12. In interpreting a statute the principle has to be borne in mind that the legislature is not capricious but that when it confers a right, it should be presumed that the right is conferred not only on a few persons but to all persons entitled to the right. The right to sue in forma pauperis is a privilege given to a litigant provided certain conditions are fulfilled and hence every litigant fulfilling those conditions is entitled to the benefit of those privileges. In the instant case following the principle of interpretation faid down in Perumal's case and approved by the Supreme Court we are of the view that a juristic person is entitled to the privilege of suing as an indigent person within the meaning of Order 33, Rule I. The first contention urged by Mr. Roy Chowdhury, therefore, fails.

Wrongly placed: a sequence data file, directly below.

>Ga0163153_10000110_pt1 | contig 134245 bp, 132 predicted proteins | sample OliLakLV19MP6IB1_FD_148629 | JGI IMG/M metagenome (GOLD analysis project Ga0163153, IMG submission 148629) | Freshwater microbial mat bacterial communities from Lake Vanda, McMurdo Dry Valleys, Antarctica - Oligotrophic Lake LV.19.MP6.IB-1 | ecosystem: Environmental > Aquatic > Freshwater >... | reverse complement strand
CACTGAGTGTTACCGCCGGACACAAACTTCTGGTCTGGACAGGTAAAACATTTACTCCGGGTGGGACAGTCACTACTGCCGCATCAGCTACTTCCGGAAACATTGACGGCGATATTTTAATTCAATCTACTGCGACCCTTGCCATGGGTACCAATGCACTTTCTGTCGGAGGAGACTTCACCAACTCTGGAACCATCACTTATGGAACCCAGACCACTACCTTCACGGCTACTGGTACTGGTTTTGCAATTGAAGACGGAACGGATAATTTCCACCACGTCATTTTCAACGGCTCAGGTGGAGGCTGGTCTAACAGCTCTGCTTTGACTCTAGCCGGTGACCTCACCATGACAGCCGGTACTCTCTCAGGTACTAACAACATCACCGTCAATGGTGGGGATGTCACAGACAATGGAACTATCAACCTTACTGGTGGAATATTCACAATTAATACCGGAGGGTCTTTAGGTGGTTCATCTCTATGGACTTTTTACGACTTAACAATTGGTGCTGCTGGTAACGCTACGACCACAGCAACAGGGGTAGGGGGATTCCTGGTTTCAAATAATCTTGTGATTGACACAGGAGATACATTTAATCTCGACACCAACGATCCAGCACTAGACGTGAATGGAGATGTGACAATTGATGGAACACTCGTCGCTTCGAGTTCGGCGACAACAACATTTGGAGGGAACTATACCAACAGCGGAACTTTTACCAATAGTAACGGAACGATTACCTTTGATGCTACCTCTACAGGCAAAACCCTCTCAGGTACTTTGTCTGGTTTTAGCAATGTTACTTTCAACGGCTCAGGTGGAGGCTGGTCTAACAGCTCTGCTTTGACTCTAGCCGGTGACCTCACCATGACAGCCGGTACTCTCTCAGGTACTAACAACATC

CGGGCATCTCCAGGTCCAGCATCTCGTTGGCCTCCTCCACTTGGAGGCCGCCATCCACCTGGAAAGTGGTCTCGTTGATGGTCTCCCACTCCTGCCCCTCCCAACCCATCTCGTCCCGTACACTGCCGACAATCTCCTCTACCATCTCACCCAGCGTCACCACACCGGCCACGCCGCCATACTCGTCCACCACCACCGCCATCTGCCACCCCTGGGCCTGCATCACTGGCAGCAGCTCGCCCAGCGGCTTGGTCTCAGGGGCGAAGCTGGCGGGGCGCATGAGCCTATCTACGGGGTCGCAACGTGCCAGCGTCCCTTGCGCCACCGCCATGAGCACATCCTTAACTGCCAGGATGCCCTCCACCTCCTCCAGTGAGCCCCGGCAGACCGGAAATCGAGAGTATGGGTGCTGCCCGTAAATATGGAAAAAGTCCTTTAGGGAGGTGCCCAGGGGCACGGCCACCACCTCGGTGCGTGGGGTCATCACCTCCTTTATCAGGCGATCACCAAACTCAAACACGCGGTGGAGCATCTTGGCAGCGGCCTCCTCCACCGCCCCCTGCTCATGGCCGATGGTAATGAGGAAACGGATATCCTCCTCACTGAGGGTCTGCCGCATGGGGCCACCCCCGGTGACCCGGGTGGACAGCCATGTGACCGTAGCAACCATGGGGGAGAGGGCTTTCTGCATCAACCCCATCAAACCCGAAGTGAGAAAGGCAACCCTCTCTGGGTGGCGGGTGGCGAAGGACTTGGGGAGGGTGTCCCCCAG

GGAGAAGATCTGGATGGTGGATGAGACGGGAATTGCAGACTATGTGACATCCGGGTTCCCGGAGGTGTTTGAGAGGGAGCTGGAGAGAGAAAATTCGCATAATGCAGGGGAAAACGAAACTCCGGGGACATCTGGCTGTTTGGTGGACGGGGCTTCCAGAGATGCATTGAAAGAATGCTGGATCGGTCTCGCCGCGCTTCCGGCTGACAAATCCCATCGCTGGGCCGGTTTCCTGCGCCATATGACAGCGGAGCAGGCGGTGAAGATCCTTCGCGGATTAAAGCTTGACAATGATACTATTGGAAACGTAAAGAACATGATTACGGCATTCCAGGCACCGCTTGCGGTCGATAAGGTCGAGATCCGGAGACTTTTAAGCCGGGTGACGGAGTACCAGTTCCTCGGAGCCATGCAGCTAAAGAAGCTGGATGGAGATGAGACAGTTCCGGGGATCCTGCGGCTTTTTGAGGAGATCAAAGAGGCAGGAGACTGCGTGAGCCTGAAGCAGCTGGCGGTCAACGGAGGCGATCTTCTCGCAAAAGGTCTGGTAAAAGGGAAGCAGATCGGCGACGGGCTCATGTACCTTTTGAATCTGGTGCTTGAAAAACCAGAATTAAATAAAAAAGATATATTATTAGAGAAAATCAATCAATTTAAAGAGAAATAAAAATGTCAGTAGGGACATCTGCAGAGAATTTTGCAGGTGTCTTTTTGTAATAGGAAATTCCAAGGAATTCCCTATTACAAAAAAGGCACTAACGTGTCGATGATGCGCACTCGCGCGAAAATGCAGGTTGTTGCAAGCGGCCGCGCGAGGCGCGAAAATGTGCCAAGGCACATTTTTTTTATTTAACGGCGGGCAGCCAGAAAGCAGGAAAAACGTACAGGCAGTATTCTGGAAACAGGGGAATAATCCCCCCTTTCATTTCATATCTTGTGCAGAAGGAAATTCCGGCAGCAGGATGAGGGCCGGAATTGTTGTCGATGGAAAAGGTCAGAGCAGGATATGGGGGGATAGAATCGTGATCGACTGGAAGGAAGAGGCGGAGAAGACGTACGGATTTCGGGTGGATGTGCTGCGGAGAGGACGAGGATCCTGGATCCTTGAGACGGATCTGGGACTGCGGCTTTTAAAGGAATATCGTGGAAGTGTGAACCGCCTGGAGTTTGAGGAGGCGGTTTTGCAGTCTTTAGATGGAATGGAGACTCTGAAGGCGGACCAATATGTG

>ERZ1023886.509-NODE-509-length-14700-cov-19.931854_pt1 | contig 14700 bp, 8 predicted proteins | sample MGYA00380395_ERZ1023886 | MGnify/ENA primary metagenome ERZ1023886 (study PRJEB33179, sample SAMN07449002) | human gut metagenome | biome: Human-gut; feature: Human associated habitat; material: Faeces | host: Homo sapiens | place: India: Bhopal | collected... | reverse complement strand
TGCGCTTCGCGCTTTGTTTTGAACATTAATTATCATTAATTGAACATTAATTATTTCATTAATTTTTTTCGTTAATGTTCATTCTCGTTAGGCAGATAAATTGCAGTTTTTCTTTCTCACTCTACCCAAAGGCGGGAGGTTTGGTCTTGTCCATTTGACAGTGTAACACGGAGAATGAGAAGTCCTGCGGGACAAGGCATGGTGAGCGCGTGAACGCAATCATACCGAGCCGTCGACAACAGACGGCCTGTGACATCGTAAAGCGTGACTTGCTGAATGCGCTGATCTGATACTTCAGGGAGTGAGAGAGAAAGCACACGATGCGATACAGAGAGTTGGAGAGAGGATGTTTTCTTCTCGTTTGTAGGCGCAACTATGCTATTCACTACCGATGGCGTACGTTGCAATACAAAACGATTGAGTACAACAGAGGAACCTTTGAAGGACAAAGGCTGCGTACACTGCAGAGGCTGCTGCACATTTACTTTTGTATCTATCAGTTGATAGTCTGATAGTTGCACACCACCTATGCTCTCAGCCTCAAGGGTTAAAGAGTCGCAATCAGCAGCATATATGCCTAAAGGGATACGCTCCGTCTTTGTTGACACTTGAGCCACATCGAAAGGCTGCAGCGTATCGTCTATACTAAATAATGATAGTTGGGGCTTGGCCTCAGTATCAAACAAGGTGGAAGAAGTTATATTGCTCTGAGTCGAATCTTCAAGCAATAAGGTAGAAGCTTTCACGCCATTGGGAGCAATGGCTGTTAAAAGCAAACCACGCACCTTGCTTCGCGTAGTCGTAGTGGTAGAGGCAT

13. In the next place Mr. Roy Chowdhury contended that it is not open to anybody to institute a suit in the name of the deity as next friend of the deity unless he has been so appointed by the Court. The idea of having a guardian appointed by the Court to represent the deity seems to have originated from the view taken by the Judicial Committee in the case of Pramathanath Mallick v. Pradyumna Mallick, 52 Ind App 245 : (AIR 1925 PC 139). The point also came up for consideration before Lord Williams, J. in the case of Sarat Chandra v. Dwarkanath, AIR 1931 Cal 555. It was held that in the case of a private religious trust, with regard to the management of which the public cannot intervene and it cannot be expected that the shebait will bring a suit against himself it is necessary and desirable that the idol should appear in the suit by a disinterested next friend appointed by the Court, and the Court in fact appointed one of the parties as next friend. This principle was substantially accepted as correct in the case of Tarit Bhusan v. Sri-dhar Saligram, AIR 1942 Cal 99, where Mr. Justice Paul observed that no person other than the shebait can legally and effectively represent the deity unless he has been specially appointed by the Court. In a later Bench decision of this Court in the case of Sushma Koy v. Atul Krishna, : AIR1955Cal624 . it was held that ordinarily the interest of the deity requires that nobody other than a shebait be allowed to institute a suit in the name of the deity without the previous order of the Court appointing him to represent the daily. A similar view was expressed in the case of Sri Iswar v. Gopinath, : AIR1960Cal741 .